By Isabelle Raymond, L’Itinéraire vendor
At a very young age, I learned to accept differences in others. When I was in primary school, ours was right next to one where kids with special needs went. We would see them when they were outside – and they would watch us as well. Some of my classmates would make fun of them just for kicks.
I was only six-years old, but that didn’t hold me back from telling tell my classmates to cut it out. I explained to them that it wasn’t these kids’ fault for being like that. They were born that way and anyone in their own families could have been like them. I found it sad that these special needs kids didn’t even realise that a handful of my classmates were laughing at them. Some even laughed along with them. They couldn’t understand the meanness that they were being subjected to.
At that time, I didn’t know that a small, fragile being in need of protection would come into my world two years later.
My dear little sister
Erika was born with several health issues. She had to be tube-fed through the nose for a few years before getting a gastrostomy [an operation during which a feeding device inserted through the abdomen]. She had to be given an injection – which my mother administrated to her – six days a week, because she didn’t produce enough growth hormones. Later on, she was diagnosed with an intellectual deficiency. It hurt me to see her sick, but her intellectual deficiency didn’t bother me.
We didn’t attend the same school: she went to a specialised one for kids with special needs. We did, however, both go to La Maison des Enfants (The Children’s’ House) – a place where we could have fun and relax. We had access to many volunteer community workers who were there to listen to us. One day, a kid shoved my sister and she fell down, so I pushed that boy so hard that he slammed into the wall. One of the adults told me that even though what he did was wrong, there were other solutions than violence. So we sat down with him to talk about my sister’s condition and her operation. The boy apologized. From that day on, every time he saw my sister, he would take her by the hand and they would play together. That’s why it’s so important that adults step in when intimidation and bullying is taking place.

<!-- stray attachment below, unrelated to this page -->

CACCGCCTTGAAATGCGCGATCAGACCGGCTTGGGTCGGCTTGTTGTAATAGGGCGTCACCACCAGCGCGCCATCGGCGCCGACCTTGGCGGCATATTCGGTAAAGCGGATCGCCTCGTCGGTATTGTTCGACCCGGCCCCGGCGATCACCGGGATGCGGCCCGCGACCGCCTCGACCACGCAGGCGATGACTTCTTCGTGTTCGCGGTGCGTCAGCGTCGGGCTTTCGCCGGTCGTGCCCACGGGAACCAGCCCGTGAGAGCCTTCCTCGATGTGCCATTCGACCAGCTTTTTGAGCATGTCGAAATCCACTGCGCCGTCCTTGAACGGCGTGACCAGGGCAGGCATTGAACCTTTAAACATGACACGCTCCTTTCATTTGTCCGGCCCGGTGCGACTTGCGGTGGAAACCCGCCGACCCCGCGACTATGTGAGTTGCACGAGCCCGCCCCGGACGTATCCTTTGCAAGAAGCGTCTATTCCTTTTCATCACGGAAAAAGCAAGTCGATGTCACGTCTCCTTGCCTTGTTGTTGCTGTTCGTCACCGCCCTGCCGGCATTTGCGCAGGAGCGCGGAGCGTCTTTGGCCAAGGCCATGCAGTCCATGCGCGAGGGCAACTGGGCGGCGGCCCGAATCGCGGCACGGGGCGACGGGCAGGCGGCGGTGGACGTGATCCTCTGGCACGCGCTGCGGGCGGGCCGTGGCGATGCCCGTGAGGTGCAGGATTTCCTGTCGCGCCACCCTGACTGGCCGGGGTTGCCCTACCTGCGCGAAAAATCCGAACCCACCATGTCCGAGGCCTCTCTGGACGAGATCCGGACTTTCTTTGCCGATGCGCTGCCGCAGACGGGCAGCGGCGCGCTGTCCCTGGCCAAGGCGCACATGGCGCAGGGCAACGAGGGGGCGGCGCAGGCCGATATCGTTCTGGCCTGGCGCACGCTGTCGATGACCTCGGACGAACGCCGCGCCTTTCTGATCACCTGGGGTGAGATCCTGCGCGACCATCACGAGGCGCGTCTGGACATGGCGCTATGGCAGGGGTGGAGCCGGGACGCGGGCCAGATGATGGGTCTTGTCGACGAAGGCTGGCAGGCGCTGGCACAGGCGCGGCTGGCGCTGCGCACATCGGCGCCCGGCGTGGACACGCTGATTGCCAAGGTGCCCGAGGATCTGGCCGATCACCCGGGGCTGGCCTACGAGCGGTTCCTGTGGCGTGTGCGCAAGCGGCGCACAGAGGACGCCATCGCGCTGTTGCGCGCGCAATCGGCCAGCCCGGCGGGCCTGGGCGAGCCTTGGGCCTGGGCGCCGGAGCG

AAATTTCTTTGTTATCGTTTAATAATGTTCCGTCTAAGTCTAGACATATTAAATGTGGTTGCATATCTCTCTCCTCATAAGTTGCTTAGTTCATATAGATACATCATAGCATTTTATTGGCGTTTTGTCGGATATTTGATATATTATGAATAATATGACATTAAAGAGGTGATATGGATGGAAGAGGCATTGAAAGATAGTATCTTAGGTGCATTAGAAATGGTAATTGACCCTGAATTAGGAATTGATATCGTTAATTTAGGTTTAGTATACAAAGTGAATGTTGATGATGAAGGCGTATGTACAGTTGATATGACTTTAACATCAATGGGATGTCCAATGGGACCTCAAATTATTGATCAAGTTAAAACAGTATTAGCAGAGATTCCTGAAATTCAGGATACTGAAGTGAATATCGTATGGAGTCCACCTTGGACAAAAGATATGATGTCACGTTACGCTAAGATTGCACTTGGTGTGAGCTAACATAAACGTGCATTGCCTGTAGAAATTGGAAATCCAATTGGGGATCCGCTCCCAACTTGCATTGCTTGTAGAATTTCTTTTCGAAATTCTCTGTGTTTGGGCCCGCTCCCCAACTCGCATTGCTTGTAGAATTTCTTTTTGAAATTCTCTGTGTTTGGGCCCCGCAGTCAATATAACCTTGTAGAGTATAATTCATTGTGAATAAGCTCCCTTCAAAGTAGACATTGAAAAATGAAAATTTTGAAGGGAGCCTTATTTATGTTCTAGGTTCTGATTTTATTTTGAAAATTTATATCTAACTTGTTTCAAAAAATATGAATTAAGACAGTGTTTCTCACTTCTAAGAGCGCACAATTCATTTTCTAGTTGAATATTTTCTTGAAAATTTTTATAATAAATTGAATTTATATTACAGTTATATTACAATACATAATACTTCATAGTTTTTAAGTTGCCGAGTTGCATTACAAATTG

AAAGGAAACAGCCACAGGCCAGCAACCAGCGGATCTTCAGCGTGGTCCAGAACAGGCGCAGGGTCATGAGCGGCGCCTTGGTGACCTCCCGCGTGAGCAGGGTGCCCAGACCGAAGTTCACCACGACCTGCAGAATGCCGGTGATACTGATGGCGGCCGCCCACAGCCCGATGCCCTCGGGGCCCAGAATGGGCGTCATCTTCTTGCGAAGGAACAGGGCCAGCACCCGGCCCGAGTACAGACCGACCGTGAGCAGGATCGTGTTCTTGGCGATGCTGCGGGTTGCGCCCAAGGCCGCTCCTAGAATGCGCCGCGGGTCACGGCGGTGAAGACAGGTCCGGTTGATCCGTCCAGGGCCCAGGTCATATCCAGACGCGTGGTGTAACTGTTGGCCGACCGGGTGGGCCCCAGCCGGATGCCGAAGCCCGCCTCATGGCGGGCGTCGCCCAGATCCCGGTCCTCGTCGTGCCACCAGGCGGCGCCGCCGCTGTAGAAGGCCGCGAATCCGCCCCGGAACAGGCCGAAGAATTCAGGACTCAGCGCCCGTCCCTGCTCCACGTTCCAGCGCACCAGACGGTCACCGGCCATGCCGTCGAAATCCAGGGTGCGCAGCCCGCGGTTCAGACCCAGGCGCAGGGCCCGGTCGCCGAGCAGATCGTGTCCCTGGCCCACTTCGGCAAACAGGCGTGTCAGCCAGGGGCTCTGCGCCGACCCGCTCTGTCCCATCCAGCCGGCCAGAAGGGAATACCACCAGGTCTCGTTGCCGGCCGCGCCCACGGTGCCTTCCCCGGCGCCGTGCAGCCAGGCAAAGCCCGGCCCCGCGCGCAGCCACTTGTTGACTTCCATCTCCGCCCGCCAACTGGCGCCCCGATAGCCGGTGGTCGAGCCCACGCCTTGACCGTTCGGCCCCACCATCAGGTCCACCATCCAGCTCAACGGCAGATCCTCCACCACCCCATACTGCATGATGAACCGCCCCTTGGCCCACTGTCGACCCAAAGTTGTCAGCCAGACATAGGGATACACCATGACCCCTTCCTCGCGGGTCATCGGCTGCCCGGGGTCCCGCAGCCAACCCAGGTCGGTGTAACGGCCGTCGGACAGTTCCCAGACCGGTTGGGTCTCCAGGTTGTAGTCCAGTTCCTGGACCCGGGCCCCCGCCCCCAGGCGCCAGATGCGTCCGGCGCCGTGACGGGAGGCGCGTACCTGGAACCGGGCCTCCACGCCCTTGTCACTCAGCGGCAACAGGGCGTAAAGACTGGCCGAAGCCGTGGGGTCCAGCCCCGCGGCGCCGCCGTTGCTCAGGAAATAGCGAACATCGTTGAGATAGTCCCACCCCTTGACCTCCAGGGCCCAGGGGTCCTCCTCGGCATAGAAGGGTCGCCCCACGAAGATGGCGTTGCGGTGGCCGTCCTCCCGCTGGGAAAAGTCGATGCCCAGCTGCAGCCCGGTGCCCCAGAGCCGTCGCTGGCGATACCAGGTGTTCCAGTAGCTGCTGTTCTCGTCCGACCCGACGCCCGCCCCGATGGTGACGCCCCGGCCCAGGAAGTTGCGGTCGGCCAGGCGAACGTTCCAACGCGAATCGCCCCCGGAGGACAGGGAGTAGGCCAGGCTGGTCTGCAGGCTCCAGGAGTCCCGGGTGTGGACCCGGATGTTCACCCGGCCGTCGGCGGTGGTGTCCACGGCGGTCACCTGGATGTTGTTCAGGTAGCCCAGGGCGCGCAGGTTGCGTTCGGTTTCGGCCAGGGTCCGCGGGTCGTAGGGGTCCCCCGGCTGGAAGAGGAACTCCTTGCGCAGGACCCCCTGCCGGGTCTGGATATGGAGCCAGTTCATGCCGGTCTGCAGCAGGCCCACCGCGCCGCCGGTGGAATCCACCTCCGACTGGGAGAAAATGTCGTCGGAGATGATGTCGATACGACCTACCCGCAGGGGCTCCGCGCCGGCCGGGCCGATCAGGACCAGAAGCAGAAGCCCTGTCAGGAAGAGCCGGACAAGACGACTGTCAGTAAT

All grown up, but still like a teenager
Now that my sister is an adult, she can defend herself when someone insults her. She’s pretty outspoken and quick to respond. Since she’s not autonomous enough to live in an apartment on her own, my mom takes care of her. It’s not always easy. It’s like she’s in teenager mode, even though she’s 25 years-old. That doesn’t stop her from having a big heart and being very sensitive to others. She attends Centre Champagnat, an educational center with services for special-needs adults and she also cooks meals at the cafeteria. Erika loves the theater. She plays in a troupe called La Gang à Rambrou. I have seen their shows and am impressed by their talent, despite their physical, intellectual and sensory handicaps.
The respite center
For many years, I offered my services in a respite center for adults with intellectual disabilities. Among them was a man who didn’t speak at all. It wasn’t always easy to make myself understood, but, with a lot of attention and patience, I managed to communicate with him. I was really attached to these people. One of the residents, with whom I’d often chat, loved to talk politics. During the 2012 student strikes in Québec, she asked me: “That education minister… did she ever go to school herself?” I laughed so much! I will never forget those people.
For me, those with intellectual deficiencies are people just like us. They have their dreams, their own favourite activities and are very affectionate. My sister dreams of being accepted into an advanced theater program for intellectually handicapped adults called Les Muses. I really hope she gets in. I have seen her act and she’s very gifted!